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Supplier, End-User Disconnect Centers on Price, GasMart Panel Says

It's the price, stupid! At least that seemed to be the underlying theme and tension for a supplier/marketer/end-users discussion of demand-side issues facing gas purchasers at GasMart 2008 in Chicago last Wednesday.

The implied, but unstated, conclusion was that there could be some unhealthy excessive speculation by parts of the hedge fund industry causing double-digit natural gas prices, and the leader among the end-users association of major gas buyers hinted that regulation to curb those excesses could be coming from Congress.

For their individual parts of the industry value chain, the GasMart panel's supplier, John Eagleton, Kinder Morgan Energy Partners vice president for business development; marketer, Craig Jimenez, president of OGE Energy Resources Inc.; and Alex Strawn, chair of the Process Gas Consumers Group (PGC) and North American energy group purchasing manager for Procter & Gamble, all talked about working together. They conveyed a sense that high-priced and volatile natural gas markets are here to stay for the foreseeable future.

In response to a specific question, Eagleton said that when Kinder Morgan completes its multiple eastern expansions of Rockies Express Pipeline (REX) all the way to New York City, perhaps by 2012, there should be some price dampening through greater gas-on-gas competition, and Jimenez assured that as a major marketer his firm is prepared to add value in terms of reduced net costs and risk management and to do it in an "ethical manner."

The always thought-provoking Strawn, however, when answering skeptical questions -- not trying to take a more statesman-like approach for PGC's large gas-buying members -- hinted there are some excesses in the marketplace that need to be curbed by the federal government, while stressing that his company and the gas buyers' group have consistently supported free-market solutions to the industry providing reliable and environmentally sound new supplies.

Moderator Dena Wiggins, a partner with the law firm of Sutherland, Asbill & Brennan and general counsel to the PGC, asked any of the panelists to address a question from the audience on the extent to which they thought hedge fund speculative trading activity contributes to the run-up of gas prices.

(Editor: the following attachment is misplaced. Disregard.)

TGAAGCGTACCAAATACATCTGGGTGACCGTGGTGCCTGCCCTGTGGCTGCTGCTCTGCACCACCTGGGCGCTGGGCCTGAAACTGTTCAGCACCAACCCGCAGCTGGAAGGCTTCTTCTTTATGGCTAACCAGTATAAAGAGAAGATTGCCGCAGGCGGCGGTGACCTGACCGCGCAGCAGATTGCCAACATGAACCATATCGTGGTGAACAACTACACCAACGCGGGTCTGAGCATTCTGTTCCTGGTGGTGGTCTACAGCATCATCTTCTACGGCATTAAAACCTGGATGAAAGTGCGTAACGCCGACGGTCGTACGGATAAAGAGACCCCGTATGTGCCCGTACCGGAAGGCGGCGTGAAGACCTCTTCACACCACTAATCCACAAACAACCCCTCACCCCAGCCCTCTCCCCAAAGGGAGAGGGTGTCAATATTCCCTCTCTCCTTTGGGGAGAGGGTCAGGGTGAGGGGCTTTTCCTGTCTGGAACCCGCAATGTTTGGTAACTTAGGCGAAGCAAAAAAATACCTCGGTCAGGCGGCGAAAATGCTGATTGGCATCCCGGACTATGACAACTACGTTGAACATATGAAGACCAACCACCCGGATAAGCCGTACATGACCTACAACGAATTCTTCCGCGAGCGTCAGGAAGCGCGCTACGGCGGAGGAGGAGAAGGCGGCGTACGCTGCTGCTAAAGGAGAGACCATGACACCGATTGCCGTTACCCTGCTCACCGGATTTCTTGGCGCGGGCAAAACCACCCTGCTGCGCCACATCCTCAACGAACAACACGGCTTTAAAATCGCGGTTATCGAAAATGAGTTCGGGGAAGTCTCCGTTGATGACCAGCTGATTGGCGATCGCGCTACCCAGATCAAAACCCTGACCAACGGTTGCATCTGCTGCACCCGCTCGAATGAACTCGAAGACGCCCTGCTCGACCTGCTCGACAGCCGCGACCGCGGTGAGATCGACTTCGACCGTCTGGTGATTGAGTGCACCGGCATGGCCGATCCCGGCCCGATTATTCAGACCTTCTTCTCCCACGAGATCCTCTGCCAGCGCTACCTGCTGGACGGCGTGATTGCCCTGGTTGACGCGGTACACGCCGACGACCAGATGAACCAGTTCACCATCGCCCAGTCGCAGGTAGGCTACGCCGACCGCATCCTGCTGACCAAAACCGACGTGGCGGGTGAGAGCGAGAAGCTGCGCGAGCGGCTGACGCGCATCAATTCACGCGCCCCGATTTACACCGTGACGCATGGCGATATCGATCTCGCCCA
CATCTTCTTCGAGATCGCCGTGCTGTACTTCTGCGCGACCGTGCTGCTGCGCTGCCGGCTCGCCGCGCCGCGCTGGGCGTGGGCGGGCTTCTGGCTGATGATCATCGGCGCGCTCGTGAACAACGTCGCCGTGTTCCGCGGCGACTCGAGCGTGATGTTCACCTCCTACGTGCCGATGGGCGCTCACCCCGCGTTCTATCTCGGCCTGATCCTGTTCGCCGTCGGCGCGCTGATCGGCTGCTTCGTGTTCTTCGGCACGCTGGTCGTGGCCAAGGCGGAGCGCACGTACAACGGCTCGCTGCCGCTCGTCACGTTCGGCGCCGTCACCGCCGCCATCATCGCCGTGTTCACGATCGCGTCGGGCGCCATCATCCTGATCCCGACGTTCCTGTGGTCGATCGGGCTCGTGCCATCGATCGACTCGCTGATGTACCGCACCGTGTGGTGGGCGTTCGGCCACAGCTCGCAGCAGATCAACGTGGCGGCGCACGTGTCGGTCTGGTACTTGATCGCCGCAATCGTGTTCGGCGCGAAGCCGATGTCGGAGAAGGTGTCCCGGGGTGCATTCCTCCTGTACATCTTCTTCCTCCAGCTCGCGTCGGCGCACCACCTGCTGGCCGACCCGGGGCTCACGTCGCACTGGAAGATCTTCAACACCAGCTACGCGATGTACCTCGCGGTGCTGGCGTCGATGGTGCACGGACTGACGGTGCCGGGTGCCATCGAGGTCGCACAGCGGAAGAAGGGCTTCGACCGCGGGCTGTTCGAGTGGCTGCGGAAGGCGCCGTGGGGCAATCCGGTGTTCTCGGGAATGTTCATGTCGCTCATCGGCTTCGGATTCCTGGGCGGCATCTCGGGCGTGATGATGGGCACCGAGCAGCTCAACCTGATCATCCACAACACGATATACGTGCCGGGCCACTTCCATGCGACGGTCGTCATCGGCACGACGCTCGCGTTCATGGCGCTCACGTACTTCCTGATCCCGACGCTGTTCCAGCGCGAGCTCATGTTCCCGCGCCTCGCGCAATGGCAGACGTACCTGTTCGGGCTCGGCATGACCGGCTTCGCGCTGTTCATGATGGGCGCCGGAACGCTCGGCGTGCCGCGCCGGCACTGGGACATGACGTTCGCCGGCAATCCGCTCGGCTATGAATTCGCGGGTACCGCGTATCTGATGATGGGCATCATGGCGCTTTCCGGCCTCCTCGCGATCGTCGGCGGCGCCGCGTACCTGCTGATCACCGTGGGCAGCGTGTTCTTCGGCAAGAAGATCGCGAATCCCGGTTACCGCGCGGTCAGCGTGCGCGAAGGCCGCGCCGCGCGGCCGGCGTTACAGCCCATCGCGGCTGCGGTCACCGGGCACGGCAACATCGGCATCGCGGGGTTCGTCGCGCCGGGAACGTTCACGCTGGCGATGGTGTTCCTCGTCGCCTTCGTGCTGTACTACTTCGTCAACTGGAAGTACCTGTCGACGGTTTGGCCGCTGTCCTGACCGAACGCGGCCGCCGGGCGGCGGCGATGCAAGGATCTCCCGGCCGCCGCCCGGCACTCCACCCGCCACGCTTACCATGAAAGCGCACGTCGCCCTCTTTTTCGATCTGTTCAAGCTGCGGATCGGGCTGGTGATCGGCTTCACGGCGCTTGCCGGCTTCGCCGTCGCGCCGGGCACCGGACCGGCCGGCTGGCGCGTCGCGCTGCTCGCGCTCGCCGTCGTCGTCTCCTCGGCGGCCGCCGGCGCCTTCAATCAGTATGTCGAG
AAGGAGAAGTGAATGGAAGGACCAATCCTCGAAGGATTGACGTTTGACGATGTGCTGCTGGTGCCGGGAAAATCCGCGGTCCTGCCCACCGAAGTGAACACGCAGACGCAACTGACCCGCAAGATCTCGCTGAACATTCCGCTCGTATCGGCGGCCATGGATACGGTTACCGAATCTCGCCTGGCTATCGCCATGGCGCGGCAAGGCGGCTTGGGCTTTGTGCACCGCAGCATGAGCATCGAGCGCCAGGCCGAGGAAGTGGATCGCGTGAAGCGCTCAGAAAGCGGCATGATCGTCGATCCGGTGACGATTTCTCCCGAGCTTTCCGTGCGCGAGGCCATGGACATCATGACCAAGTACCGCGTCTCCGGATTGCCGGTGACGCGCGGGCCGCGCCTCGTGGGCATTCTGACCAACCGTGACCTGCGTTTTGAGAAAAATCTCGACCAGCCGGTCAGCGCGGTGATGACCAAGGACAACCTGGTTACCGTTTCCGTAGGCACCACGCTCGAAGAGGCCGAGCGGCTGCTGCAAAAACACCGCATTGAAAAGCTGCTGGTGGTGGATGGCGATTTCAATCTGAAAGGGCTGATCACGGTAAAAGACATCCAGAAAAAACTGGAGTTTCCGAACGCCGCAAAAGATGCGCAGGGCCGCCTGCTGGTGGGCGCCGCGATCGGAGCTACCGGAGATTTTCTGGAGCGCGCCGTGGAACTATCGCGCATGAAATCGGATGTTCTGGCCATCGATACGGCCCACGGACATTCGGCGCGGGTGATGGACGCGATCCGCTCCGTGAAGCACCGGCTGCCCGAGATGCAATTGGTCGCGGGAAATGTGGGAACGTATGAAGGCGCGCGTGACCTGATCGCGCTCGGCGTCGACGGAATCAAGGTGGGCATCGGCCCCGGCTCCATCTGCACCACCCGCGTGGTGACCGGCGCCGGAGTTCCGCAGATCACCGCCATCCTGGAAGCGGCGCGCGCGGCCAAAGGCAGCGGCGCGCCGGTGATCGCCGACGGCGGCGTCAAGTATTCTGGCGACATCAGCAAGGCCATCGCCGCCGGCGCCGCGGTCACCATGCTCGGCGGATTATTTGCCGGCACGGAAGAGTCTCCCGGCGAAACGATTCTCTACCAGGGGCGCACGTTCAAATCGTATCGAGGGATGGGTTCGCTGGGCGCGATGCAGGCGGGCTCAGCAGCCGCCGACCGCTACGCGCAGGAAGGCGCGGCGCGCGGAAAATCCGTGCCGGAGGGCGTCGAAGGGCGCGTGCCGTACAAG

On the plus side, OGE's Jimenez said the speculation adds to liquidity. "When you want to hedge, it is nice to have somebody on the other side willing to make a market," he said, adding that there are "some excesses, and some of them are speculative excesses."

Strawn countered with the rejoinder that Jimenez's response was the "old answer" that called for more liquidity to make a better market and tamp down prices. "The problem is that right now the broader people in the market -- not just end-users like myself -- are questioning the role of speculation. A lot of the general population is starting to put a black hat on what they perceive to be [too much] speculation."

A questioner from the audiece said Strawn handled the speculation question "with kid gloves," and as a gas buyer asked what is being done in Washington, DC, related to energy price speculation. The questioner inferred that physical developments in supply and infrastructure have less impact on price than "what Goldman Sachs or T. Boone Pickens thinks one day" the price should be. The sector has gone from 10 firms trading in energy options five years ago to hundreds of firms in the business today, the questioner said.

Noting that he understands people are concerned about the issue of speculation, Strawn said there are some firms being questioned who are "possibly bad actors" and they are being asked to account for themselves in ongoing congressional hearings. "I do believe that speculation provides a role in liquidity, but it is mind-boggling to me to see some of the current price information that cannot be supported by fundamentals.

"I want to look for the fundamentals in the market, but I have to agree there is the possibility of some things in the market that are certainly unsavory and I hope the people that are in that activity are being scrutinized properly and I think they are."

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